When I saw this trailer I was all prepared to write a post all about how much I love Andrew Rannells and his delightfully cartoonish expressive face. (Not to mention Justin Bartha’s arms.) But then I watched the first three episodes of this new Ryan Murphy helmed show (including this week’s while I was running at the gym – take that king size Kit Kat that I ate for no reason) and…well, I’m lukewarm. Which if you’ve read the “About” section of this blog or met me you know that doesn’t happen very often.
I really want to like this show, I adore all the actors involved, even those who’ve I never heard of before, (Georgia King where have you been hiding your sweetly naïve face?) And I love that there’s a show on network television not only featuring a gay couple starting a family, but literally centering around it.
My problems with the show are probably not the ones you are expecting. (Though there is a good case for them.) I have been watching Ryan Murphy’s TV shows since Popular (though I skip American Horror Story because I like sleeping), I understand that the ridiculously offensive things Ellen Barkin says and the seemingly stereotypical characters are all intentional. He’s making a point here, and he doesn’t do subtlety.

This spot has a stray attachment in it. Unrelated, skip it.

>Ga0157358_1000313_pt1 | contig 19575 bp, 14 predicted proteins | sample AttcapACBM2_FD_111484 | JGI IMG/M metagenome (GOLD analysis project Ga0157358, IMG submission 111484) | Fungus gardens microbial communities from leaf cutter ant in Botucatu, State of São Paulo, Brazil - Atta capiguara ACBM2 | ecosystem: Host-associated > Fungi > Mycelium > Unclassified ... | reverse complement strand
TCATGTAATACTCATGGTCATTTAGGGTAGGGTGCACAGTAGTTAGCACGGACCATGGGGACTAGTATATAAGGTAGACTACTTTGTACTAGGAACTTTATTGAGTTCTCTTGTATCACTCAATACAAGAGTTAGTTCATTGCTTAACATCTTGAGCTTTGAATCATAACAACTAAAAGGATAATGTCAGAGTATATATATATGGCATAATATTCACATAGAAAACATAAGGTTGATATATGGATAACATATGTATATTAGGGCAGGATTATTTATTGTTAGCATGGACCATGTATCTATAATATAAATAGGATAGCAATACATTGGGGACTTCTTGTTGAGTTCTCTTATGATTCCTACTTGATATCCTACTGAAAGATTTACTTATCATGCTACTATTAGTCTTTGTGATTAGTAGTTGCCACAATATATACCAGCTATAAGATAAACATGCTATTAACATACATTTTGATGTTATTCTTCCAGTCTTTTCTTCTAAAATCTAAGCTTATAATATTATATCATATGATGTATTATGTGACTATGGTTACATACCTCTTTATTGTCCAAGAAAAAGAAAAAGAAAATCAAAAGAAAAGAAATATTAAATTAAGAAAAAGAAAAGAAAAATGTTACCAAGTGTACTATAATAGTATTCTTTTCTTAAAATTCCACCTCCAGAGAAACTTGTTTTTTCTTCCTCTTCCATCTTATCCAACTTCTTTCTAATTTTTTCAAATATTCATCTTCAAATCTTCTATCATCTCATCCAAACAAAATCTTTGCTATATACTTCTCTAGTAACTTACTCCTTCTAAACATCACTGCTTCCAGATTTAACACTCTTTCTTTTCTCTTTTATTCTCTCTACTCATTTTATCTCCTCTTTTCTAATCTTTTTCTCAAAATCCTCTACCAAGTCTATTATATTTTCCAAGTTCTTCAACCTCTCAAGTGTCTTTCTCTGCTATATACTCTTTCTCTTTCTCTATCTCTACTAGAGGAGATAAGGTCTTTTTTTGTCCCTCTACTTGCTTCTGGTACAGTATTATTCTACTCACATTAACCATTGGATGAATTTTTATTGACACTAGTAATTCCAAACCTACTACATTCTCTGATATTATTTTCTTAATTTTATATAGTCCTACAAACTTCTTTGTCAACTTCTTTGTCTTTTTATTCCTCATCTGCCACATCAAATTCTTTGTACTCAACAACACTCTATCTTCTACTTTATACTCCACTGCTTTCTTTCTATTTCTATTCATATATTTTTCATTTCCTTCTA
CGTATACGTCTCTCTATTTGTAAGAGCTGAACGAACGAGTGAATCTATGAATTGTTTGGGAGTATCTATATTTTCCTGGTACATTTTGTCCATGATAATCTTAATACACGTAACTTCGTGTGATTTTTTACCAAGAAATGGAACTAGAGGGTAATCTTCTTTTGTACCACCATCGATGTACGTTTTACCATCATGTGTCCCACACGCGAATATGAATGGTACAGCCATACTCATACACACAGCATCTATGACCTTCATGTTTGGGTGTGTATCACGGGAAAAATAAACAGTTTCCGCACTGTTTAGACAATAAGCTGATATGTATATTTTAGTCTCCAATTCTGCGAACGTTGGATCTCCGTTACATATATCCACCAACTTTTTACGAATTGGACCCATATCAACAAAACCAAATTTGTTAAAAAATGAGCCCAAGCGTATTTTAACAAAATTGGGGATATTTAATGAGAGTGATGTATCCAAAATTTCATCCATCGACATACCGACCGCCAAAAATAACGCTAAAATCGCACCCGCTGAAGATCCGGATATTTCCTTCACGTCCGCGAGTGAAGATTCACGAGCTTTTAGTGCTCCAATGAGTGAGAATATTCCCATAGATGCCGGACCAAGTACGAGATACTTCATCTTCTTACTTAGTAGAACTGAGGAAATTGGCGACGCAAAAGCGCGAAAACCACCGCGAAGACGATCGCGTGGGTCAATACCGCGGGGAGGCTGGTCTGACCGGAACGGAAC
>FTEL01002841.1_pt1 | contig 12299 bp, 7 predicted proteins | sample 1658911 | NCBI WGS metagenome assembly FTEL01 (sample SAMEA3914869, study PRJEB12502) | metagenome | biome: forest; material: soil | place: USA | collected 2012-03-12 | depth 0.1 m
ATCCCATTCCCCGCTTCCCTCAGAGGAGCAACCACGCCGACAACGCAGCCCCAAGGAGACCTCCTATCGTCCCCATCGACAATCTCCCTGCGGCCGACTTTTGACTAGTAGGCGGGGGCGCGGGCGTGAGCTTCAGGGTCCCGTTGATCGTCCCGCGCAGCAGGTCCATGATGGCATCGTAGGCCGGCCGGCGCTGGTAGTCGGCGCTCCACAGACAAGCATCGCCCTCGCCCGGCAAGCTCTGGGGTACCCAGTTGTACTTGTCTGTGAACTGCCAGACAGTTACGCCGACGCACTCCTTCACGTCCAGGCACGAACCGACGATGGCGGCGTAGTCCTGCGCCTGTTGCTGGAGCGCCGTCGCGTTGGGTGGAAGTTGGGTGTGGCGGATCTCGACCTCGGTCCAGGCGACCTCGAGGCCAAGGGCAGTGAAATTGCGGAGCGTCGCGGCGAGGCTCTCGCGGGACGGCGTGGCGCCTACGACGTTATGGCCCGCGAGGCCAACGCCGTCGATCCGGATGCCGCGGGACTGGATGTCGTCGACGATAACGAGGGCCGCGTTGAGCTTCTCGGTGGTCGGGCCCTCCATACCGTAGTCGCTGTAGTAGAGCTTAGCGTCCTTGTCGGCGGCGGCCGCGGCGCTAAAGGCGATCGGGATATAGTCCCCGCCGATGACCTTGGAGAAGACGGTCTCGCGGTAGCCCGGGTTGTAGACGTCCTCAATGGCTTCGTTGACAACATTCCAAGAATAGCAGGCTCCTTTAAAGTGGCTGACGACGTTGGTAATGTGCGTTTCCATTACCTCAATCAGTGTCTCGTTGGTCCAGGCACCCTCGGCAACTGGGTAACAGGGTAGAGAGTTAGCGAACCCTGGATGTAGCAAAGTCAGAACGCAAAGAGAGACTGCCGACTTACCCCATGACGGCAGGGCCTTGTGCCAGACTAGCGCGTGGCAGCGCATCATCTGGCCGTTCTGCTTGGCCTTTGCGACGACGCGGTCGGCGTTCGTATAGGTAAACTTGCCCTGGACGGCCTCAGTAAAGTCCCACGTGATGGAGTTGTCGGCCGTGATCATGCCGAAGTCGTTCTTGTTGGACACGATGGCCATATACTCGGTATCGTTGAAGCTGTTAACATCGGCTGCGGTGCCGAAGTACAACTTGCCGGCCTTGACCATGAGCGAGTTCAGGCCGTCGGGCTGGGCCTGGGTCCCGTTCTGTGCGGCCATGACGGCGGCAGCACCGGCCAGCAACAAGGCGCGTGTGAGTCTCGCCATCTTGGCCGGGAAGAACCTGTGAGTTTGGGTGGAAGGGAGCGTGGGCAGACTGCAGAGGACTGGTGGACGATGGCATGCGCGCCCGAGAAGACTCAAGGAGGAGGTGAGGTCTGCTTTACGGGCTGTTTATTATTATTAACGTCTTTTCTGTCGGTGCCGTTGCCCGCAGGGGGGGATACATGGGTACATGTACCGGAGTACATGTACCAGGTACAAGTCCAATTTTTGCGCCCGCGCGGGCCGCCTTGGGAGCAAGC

The problem is that combining that over the top aesthetic with a message – admittedly a great one, that we all should get over ourselves and accept each other – can come across like an After School special on tolerance. And basically when I’m running on the elliptical I want to be laughing so hard I don’t notice the incline change, not smiling slightly and nodding at the message. Glee has this issue too sometimes (full disclosure I stopped watching halfway through last season), but at least then there will be a mashup to keep me going. But I’m not good at not eating Kit Kats if they are on sale at CVS so I may keep this in my gym rotation, until Happy Endings returns in October at least.